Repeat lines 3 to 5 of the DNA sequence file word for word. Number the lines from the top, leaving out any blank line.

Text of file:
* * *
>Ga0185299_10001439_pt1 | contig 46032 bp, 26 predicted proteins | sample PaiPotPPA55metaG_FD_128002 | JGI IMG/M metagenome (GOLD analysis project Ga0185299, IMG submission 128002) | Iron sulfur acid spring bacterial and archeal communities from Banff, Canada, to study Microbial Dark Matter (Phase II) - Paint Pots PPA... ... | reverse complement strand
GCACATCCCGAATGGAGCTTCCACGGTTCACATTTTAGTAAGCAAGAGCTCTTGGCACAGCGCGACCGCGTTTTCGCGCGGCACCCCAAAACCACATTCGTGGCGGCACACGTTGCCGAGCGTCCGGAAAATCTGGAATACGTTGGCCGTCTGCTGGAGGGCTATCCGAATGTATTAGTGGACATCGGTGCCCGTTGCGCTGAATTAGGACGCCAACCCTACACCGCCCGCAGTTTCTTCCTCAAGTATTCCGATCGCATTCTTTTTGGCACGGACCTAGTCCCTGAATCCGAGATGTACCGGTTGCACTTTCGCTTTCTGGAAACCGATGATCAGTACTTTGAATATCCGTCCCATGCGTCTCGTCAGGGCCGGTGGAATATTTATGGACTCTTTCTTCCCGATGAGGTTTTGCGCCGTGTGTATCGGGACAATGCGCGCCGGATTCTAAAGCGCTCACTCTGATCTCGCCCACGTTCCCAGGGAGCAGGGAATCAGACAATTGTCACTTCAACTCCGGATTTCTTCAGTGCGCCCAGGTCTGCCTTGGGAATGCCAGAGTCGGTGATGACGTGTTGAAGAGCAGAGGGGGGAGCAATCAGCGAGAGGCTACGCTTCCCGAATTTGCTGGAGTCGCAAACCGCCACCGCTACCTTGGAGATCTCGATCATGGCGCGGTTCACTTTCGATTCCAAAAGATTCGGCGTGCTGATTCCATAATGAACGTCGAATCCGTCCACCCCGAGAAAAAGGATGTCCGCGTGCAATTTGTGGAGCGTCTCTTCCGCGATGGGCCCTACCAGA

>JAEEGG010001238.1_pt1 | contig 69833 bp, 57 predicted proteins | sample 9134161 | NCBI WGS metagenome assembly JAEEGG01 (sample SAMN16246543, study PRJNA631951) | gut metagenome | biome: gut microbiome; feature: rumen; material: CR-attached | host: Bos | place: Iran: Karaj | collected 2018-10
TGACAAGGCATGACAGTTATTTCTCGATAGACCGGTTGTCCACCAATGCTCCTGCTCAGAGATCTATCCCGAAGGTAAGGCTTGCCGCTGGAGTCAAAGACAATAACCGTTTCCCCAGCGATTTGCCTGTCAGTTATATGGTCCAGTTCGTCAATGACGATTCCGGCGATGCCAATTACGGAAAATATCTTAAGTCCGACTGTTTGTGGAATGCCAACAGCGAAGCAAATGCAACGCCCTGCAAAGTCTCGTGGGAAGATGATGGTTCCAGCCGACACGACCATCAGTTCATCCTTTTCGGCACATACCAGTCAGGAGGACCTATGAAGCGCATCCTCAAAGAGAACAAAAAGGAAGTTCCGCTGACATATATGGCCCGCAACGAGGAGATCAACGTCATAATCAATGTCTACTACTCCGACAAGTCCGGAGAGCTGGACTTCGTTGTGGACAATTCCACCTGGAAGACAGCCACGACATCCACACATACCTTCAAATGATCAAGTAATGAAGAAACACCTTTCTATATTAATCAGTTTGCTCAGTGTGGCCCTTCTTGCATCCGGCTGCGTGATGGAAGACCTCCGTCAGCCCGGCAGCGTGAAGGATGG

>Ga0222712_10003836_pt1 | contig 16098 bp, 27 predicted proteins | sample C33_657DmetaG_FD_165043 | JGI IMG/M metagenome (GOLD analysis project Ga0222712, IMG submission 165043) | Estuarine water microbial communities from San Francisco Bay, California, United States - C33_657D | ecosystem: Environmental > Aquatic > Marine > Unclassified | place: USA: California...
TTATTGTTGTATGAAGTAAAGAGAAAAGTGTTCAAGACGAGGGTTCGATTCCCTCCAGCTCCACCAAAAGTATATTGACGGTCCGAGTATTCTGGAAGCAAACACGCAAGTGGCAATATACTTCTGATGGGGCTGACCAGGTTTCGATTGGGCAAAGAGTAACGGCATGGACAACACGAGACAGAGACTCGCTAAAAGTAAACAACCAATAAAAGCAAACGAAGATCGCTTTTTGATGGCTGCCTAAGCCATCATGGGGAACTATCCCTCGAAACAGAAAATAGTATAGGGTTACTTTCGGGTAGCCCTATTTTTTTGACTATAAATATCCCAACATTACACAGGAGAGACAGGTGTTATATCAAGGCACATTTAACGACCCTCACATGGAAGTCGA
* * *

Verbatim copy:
>JAEEGG010001238.1_pt1 | contig 69833 bp, 57 predicted proteins | sample 9134161 | NCBI WGS metagenome assembly JAEEGG01 (sample SAMN16246543, study PRJNA631951) | gut metagenome | biome: gut microbiome; feature: rumen; material: CR-attached | host: Bos | place: Iran: Karaj | collected 2018-10
TGACAAGGCATGACAGTTATTTCTCGATAGACCGGTTGTCCACCAATGCTCCTGCTCAGAGATCTATCCCGAAGGTAAGGCTTGCCGCTGGAGTCAAAGACAATAACCGTTTCCCCAGCGATTTGCCTGTCAGTTATATGGTCCAGTTCGTCAATGACGATTCCGGCGATGCCAATTACGGAAAATATCTTAAGTCCGACTGTTTGTGGAATGCCAACAGCGAAGCAAATGCAACGCCCTGCAAAGTCTCGTGGGAAGATGATGGTTCCAGCCGACACGACCATCAGTTCATCCTTTTCGGCACATACCAGTCAGGAGGACCTATGAAGCGCATCCTCAAAGAGAACAAAAAGGAAGTTCCGCTGACATATATGGCCCGCAACGAGGAGATCAACGTCATAATCAATGTCTACTACTCCGACAAGTCCGGAGAGCTGGACTTCGTTGTGGACAATTCCACCTGGAAGACAGCCACGACATCCACACATACCTTCAAATGATCAAGTAATGAAGAAACACCTTTCTATATTAATCAGTTTGCTCAGTGTGGCCCTTCTTGCATCCGGCTGCGTGATGGAAGACCTCCGTCAGCCCGGCAGCGTGAAGGATGG

>Ga0222712_10003836_pt1 | contig 16098 bp, 27 predicted proteins | sample C33_657DmetaG_FD_165043 | JGI IMG/M metagenome (GOLD analysis project Ga0222712, IMG submission 165043) | Estuarine water microbial communities from San Francisco Bay, California, United States - C33_657D | ecosystem: Environmental > Aquatic > Marine > Unclassified | place: USA: California...